extra money saved, 

In the 1930s the multiplier effect was re- 
sponsible for setting into production other- 
idle resources. In non-economic 
language, lessening the dole queue. In the 
1950s there have been. few or no idle re- - 
sources: the scarce resources have been 
made still more scarce and dearer. 

Thus only in the latter period can we say 
that re-armament in this country has had 
an inflationary tendency.—_ JIM Le NOURY, 
4, The Grove, rarer eh Chesterfield, 
Derby, 


Y. concern has grown to alarm, not 


because you do not answer my ques- 
men- 


tion. about: the “economic fallacy ” 
tioned in your article (PN, July. 19), but 
because you entirely fail to see the point 
of my letter. Indeed, one sentence in your 
comments suggests that you. consider arma- 
ments are an addition to the world’s wealth. 


If that is your belief, what hope is there .of 
changing the workers’ attitude to arms pro- * 


duction ? 


Perhaps you were misled by the last para-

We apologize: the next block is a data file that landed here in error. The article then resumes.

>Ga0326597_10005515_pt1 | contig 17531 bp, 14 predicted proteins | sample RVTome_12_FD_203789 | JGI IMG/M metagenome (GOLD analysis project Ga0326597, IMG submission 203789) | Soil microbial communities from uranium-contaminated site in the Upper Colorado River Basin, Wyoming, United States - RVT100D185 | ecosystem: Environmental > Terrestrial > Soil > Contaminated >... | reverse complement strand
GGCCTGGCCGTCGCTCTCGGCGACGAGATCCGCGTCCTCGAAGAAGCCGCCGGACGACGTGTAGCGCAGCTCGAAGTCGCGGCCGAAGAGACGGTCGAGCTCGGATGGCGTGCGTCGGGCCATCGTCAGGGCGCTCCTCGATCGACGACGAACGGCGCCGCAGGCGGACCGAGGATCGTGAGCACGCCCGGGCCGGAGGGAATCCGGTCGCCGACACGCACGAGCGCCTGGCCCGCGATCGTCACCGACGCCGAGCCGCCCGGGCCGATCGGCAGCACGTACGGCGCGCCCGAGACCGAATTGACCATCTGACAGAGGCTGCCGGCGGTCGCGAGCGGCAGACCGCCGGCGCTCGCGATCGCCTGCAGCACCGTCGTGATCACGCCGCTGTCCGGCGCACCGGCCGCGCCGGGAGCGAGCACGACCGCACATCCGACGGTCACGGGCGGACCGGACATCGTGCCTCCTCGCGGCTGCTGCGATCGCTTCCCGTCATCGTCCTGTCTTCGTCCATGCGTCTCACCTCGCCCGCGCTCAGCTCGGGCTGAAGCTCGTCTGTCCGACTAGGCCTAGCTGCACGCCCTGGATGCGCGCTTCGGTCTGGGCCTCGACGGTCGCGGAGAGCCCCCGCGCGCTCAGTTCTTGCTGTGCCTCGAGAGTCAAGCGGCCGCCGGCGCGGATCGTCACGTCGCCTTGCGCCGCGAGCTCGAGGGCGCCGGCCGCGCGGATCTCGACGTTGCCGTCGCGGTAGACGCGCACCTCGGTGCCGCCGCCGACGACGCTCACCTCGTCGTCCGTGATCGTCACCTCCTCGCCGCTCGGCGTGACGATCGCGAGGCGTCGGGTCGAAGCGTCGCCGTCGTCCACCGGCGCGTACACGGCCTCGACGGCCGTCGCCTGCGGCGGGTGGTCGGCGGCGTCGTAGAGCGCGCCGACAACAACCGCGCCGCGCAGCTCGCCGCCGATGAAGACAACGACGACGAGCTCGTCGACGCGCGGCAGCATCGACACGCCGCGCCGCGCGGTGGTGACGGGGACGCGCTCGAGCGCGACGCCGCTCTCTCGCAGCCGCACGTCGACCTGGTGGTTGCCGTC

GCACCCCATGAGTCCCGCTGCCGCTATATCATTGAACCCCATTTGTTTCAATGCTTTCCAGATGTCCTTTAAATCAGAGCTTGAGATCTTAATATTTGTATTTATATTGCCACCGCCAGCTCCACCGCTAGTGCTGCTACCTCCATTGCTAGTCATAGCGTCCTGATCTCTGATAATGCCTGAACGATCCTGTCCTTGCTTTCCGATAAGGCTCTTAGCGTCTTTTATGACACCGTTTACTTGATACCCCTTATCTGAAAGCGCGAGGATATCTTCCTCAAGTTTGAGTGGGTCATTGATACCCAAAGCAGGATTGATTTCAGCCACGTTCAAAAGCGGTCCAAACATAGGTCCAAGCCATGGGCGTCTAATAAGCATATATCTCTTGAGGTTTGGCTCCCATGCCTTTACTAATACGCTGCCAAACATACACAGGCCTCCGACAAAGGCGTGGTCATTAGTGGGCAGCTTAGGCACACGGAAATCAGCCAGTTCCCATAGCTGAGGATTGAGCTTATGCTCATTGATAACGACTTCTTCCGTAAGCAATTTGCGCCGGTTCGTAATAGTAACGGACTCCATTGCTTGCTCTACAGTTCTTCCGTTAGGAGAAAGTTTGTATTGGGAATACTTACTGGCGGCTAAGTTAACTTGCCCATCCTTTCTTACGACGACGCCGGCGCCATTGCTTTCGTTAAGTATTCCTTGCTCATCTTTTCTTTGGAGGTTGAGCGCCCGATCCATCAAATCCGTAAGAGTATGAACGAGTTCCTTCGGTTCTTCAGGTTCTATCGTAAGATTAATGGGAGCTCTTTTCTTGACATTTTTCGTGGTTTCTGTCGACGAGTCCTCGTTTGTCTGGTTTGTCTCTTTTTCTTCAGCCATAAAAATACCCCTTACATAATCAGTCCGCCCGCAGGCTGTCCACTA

graph in my letter, which merely re-stated 
what I think is true—that any addition to 
the total volume of incomes, regardless of 
what service or disservice the income repre- 
sents, is an addition to the value of the 
total goods available. Therefore an in- 
crease of 30 millions in soldiers pay adds 30 
millions to the value of goods available 
(That is the rough picture. I know there 
are such things as reinvestment in actually 
productive operations; but if we fail to 
grasp the relationship between goods and 


Bernard Llewellyn, former member of the Friends 


Relief Service who